The Bluest Eye, by Toni Morrison
They say that beauty lies in the eye of the beholder. If the beholder is born into a world that has forcibly narrowed the definition of beauty down to a handful of irrefutable criteria, what then? Like all trends, the definition of beauty is set by societal powers that be. The rest of the population mindlessly follows the trend. These are the beholders. Few dare to make an open challenge.
In a moment of surprised admiration, the beholder forgets that handful of criteria and basks in a beauty never noticed. Just a moment passes, one fleeting moment of adoration warms the eyes, the cheeks, the heart, before the beholder realizes her sin against the norm. Shame is a sickening flood. Paranoia, self-loathing, bitterness grays the landscape and the beholder is repulsed. Shame and self-loathing turn to anger. The beheld must be punished.
In a moment of low-feelings, lack of accomplishment, and run of the mill worthlessness and dismay, a beholder has turned away from her own mirror chanting a silent mantra: Please don’t let anyone else notice. Please don’t let anyone notice. Please … The mantra screeches to a halt when someone else enters line of sight and the mouth of the beholder pulls tightly into an expression of mean relief, a mean laugh escapes loud enough for the beheld to notice. Oh, that one’s ugly. YOU’RE SO UGLY. I’m not nearly as ugly, thank god! No one will notice me now!
And what of the beheld, who had no hope, no choice, no noticeable voice. No hope of persuading others of her intelligence and self-worth, of her importance to even the tiniest sliver of the world? No choice in what features result from a random mishmash of DNA, no voice to speak the question of why people must hate that which is not fashionable in the moment, or the century. Hate can kill souls, murder bodies that don’t align with trending color, or tone, or shape. Who made hate fashionably acceptable? Why?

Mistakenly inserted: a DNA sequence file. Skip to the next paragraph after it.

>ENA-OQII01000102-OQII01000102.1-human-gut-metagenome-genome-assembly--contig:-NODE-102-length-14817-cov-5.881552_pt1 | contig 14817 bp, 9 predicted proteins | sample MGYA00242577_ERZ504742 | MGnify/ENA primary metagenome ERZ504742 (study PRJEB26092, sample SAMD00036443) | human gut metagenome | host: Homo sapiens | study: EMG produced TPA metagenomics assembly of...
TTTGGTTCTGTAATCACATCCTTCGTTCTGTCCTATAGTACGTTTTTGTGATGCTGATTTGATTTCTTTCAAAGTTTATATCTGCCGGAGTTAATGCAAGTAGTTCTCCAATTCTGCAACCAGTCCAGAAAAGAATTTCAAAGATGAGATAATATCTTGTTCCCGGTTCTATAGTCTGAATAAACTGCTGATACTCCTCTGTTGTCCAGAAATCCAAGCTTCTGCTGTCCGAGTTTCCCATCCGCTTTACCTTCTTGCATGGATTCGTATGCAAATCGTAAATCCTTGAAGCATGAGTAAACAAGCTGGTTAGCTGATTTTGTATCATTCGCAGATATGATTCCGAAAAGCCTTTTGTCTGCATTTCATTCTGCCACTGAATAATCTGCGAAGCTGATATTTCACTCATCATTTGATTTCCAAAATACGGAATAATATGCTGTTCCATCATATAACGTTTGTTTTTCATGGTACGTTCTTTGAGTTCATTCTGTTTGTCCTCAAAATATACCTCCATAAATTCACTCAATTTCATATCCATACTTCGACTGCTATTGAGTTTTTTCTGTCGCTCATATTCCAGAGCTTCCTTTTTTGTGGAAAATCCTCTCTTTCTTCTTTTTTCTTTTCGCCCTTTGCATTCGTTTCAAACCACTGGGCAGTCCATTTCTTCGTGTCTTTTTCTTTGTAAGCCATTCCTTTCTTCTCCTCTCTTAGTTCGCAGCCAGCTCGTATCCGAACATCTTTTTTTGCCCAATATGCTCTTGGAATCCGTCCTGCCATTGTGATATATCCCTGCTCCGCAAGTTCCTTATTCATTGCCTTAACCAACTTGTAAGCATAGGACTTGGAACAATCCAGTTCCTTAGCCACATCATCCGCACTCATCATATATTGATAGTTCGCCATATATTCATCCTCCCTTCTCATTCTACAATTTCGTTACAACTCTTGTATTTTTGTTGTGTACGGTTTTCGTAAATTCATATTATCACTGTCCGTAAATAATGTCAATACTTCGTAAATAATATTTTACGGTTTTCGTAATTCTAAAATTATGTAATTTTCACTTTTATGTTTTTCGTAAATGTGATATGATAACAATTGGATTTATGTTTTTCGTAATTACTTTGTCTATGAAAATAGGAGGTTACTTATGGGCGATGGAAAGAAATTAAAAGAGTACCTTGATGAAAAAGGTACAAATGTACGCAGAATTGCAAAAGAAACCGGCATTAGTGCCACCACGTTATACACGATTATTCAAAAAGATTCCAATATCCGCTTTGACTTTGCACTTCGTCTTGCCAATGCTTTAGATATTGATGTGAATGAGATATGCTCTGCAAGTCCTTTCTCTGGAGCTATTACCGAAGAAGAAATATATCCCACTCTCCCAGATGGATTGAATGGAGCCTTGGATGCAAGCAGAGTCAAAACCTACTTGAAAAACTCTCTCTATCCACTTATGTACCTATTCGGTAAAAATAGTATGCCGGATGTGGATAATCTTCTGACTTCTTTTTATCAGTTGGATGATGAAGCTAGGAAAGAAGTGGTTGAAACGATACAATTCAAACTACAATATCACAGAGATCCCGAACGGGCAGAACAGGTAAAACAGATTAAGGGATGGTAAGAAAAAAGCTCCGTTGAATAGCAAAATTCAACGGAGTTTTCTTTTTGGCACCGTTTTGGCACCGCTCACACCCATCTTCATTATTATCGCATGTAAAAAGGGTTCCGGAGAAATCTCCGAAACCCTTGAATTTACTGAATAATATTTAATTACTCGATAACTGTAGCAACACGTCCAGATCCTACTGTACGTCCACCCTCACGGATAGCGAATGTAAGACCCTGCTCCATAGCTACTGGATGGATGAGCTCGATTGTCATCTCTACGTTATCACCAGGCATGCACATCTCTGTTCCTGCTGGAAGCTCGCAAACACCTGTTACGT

Toni Morrison believes that we all want to know why, but why can be too insurmountable, so here’s how. Here’s how a year of seasons and a small town of small-minded people honed down to baseness and despair all conspired to kill the soul of a child. To break the mind. To make suffer the ugly.
Perhaps, if we see how easily innocence can be murdered by mindlessness, we may recognize our own part in it and stop. Stop. Stop.
Set apart from the unflinching look at race, poverty, and the shame that gets ingrained in the genetics of those on the wrong side of either, the intensely rich language of The Bluest Eye is groundbreaking. The poetics of it, breathtaking. Without that choice and precise execution of gorgeous language skills, this story could not be consumed. We wouldn’t bear it.
It’s a brutal world poor Pecola suffers through. It’s a brutal world for all little girls, all little black girls whose parents don’t possess the personal tools, the personal pockets of hope to share with their little girls, that might reassure them. Here’s how to defend yourself, how to save your beautiful self.
Pecola’s story begins eight decades ago, The Bluest Eye was published nearly five decades ago. Has much changed in this world far out past olden timelines? Not a lot. Will reading Morrison’s first novel change the world? It just might change yours. Brace yourself.